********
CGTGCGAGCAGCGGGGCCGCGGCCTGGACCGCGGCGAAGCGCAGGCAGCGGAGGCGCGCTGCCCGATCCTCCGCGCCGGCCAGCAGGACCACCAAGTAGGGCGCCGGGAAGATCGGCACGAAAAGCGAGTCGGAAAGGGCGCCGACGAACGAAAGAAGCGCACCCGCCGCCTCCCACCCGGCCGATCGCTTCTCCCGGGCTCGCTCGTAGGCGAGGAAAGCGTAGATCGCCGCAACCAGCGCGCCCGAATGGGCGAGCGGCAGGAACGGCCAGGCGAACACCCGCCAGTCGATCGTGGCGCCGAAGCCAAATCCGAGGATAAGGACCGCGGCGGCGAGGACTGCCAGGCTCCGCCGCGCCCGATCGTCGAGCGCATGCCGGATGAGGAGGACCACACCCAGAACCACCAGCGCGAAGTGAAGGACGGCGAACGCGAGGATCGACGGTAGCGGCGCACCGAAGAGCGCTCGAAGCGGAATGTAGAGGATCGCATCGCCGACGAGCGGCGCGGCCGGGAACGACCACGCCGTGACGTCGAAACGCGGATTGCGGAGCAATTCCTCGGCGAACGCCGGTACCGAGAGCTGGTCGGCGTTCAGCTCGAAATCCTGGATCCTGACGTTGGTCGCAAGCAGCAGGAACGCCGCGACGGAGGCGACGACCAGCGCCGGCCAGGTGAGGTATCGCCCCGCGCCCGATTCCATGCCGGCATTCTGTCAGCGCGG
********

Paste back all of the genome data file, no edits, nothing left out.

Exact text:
CGTGCGAGCAGCGGGGCCGCGGCCTGGACCGCGGCGAAGCGCAGGCAGCGGAGGCGCGCTGCCCGATCCTCCGCGCCGGCCAGCAGGACCACCAAGTAGGGCGCCGGGAAGATCGGCACGAAAAGCGAGTCGGAAAGGGCGCCGACGAACGAAAGAAGCGCACCCGCCGCCTCCCACCCGGCCGATCGCTTCTCCCGGGCTCGCTCGTAGGCGAGGAAAGCGTAGATCGCCGCAACCAGCGCGCCCGAATGGGCGAGCGGCAGGAACGGCCAGGCGAACACCCGCCAGTCGATCGTGGCGCCGAAGCCAAATCCGAGGATAAGGACCGCGGCGGCGAGGACTGCCAGGCTCCGCCGCGCCCGATCGTCGAGCGCATGCCGGATGAGGAGGACCACACCCAGAACCACCAGCGCGAAGTGAAGGACGGCGAACGCGAGGATCGACGGTAGCGGCGCACCGAAGAGCGCTCGAAGCGGAATGTAGAGGATCGCATCGCCGACGAGCGGCGCGGCCGGGAACGACCACGCCGTGACGTCGAAACGCGGATTGCGGAGCAATTCCTCGGCGAACGCCGGTACCGAGAGCTGGTCGGCGTTCAGCTCGAAATCCTGGATCCTGACGTTGGTCGCAAGCAGCAGGAACGCCGCGACGGAGGCGACGACCAGCGCCGGCCAGGTGAGGTATCGCCCCGCGCCCGATTCCATGCCGGCATTCTGTCAGCGCGG